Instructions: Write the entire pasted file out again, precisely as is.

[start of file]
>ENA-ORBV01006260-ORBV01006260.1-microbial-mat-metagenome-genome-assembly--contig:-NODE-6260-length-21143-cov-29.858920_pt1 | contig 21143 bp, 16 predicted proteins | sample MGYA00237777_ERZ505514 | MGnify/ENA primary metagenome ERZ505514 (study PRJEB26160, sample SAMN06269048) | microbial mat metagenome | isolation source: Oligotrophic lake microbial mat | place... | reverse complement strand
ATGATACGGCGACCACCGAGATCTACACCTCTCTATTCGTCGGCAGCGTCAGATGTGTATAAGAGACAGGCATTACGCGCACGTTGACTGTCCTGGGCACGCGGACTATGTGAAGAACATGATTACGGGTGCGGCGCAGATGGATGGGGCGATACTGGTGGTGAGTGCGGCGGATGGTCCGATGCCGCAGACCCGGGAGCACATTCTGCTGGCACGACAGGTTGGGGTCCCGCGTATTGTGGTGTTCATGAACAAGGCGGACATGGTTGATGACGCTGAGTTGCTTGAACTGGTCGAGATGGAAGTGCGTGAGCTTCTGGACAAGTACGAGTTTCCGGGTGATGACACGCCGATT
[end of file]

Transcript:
>ENA-ORBV01006260-ORBV01006260.1-microbial-mat-metagenome-genome-assembly--contig:-NODE-6260-length-21143-cov-29.858920_pt1 | contig 21143 bp, 16 predicted proteins | sample MGYA00237777_ERZ505514 | MGnify/ENA primary metagenome ERZ505514 (study PRJEB26160, sample SAMN06269048) | microbial mat metagenome | isolation source: Oligotrophic lake microbial mat | place... | reverse complement strand
ATGATACGGCGACCACCGAGATCTACACCTCTCTATTCGTCGGCAGCGTCAGATGTGTATAAGAGACAGGCATTACGCGCACGTTGACTGTCCTGGGCACGCGGACTATGTGAAGAACATGATTACGGGTGCGGCGCAGATGGATGGGGCGATACTGGTGGTGAGTGCGGCGGATGGTCCGATGCCGCAGACCCGGGAGCACATTCTGCTGGCACGACAGGTTGGGGTCCCGCGTATTGTGGTGTTCATGAACAAGGCGGACATGGTTGATGACGCTGAGTTGCTTGAACTGGTCGAGATGGAAGTGCGTGAGCTTCTGGACAAGTACGAGTTTCCGGGTGATGACACGCCGATT